Volodymyr Zelensky was concerned not only with the reconstruction of regional airports, but also with the creation of new ones in Zakarpattya and Donbas. The project in the vicinity of Mukachevo is already being called presidential. And in the recently adopted draft budget for 2022, 400 million UAH (15 million USD) was allocated to update the aviation infrastructure.
On the one hand, the need to repair the aviation infrastructure is obvious: weeds are already breaking through the runways of some airfields. On the other hand, not everyone appreciated the idea of large-scale investments during a pandemic.
What's wrong with Ukrainian airports?
Ukrainian airports have experienced a boom in passenger traffic in recent years. This was facilitated by visa-free travel, the gradual signing of an "open skies" treaty with the EU, labor migration and entry of low-cost airlines into the Ukrainian market. The outlook was very bright, but a pandemic struck and passenger volume plummeted by 65%.
In the West the companies of the aviation industry received significant state support, but in Ukraine it was not happen. Only domestic flights through regional airports saved the industry from a total fall in conditions of closed borders.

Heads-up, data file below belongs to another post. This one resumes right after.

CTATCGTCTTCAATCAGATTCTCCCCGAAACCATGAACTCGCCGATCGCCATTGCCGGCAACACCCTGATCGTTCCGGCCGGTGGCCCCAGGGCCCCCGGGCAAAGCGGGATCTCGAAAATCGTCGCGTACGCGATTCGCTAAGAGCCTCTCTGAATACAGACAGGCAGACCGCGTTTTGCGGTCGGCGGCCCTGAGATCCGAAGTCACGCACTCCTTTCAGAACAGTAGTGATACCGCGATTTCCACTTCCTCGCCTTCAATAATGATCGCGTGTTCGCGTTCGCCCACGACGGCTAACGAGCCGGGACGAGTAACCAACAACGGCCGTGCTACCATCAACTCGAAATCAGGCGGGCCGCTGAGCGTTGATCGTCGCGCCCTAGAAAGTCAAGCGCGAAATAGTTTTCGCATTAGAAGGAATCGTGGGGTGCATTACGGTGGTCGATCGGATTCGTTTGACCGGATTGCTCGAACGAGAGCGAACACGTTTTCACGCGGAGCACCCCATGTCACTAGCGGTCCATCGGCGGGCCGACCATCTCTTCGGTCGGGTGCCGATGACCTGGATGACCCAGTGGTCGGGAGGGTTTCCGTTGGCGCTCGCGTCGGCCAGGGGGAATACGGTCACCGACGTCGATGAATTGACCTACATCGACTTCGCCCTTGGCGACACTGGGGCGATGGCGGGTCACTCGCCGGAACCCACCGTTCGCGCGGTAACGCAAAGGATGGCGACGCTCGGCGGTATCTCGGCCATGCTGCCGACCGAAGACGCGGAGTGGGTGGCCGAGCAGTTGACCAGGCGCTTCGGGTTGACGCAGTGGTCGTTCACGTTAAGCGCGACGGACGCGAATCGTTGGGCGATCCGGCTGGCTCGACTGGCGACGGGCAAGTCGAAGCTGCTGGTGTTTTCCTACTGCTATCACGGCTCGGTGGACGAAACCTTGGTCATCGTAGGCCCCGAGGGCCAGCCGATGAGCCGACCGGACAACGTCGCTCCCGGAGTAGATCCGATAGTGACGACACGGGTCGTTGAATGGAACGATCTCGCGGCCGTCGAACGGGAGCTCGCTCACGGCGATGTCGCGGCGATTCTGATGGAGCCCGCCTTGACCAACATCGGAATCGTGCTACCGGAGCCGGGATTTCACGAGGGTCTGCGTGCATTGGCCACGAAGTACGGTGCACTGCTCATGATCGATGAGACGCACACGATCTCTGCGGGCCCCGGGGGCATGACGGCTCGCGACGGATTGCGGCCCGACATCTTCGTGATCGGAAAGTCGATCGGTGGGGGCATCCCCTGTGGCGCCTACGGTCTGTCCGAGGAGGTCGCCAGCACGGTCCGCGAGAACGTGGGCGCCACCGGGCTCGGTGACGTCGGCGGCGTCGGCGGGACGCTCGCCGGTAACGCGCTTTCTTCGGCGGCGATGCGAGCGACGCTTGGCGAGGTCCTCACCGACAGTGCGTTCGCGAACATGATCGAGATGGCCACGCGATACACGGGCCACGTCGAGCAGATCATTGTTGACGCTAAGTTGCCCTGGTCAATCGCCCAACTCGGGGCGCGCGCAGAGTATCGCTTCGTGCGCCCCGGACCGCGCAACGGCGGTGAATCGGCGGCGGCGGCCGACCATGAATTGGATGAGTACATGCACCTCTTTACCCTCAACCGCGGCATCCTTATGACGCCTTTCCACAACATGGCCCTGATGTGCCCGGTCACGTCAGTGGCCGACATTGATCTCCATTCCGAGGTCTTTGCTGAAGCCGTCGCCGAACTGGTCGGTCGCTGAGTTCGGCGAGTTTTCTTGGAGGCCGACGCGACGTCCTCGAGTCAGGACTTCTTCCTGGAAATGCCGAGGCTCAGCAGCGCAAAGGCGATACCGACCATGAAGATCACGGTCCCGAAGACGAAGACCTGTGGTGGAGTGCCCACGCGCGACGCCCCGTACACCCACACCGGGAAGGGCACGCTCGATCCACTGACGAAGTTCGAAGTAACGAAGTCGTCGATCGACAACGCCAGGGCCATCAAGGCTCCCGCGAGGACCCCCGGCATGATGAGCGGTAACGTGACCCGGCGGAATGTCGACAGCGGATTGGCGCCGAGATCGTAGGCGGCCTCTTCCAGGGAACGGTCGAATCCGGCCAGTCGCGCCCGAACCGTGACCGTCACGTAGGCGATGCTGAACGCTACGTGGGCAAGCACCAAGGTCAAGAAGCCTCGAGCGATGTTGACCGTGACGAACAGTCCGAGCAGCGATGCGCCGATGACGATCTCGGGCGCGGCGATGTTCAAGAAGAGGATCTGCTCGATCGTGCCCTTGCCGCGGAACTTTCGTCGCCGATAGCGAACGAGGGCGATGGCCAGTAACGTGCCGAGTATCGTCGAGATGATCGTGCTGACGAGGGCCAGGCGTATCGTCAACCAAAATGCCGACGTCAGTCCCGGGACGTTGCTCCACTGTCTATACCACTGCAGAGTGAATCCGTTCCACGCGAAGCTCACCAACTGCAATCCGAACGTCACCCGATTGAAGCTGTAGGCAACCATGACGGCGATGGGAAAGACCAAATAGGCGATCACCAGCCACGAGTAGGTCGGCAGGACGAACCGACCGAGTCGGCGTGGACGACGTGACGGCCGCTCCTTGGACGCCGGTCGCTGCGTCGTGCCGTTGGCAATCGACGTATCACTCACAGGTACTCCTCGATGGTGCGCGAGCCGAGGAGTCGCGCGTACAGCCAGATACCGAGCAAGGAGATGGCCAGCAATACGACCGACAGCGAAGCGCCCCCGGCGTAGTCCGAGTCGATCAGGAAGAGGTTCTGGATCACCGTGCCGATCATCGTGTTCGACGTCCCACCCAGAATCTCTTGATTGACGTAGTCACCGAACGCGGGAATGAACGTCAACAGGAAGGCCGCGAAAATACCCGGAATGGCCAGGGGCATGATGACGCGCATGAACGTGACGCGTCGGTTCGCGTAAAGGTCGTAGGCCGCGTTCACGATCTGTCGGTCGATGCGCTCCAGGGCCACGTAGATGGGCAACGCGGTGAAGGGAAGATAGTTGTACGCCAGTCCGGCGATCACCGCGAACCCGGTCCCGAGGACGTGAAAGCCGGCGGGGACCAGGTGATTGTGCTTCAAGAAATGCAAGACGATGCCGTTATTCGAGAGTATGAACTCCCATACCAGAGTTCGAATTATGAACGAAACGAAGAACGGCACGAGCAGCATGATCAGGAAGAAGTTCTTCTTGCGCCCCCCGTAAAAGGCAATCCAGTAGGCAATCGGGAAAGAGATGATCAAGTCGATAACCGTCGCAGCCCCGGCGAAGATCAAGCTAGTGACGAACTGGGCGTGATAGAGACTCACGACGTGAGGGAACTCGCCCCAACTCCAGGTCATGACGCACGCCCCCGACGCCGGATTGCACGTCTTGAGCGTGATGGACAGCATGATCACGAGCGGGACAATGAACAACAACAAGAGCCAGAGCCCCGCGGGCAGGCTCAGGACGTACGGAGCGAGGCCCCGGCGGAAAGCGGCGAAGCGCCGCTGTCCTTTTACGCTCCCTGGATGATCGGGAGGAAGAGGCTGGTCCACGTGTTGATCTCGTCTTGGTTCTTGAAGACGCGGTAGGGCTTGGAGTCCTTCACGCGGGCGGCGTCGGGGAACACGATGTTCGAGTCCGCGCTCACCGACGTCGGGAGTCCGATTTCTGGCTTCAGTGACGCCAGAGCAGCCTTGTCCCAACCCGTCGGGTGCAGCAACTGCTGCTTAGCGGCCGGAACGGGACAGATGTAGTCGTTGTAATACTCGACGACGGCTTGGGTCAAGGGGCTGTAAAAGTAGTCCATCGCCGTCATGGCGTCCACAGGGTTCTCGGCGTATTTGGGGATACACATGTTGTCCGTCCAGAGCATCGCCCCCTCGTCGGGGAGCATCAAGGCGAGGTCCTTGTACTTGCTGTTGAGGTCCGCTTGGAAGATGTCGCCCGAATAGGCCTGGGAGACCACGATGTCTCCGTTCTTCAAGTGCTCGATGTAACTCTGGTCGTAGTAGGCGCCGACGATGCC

These are totally broken objects that were built back in the 40s and 60s. Five of them were lucky enough to undergo modernization for Euro 2012: Lviv, Kharkiv, already destroyed Donetsk and capital Boryspil and Zhulyany. The rest continued to die slowly, taking one or two regular flights a week. The degree of deterioration of the airfield infrastructure of some facilities is 95%. In 2019, its quality brought us to 101st place in the corresponding ranking of the World Economic Forum.
Now the sphere is gradually recovering: UkSATSE reported that in October our airports served 84% of the volume of 2019 and twice exceeded last year's figures. Thus, the need for repairs is growing. In addition, one must understand: since the airports were built in the Soviet Union, they were designed for Soviet aircraft. It is impossible to use modern giant planes in small airports.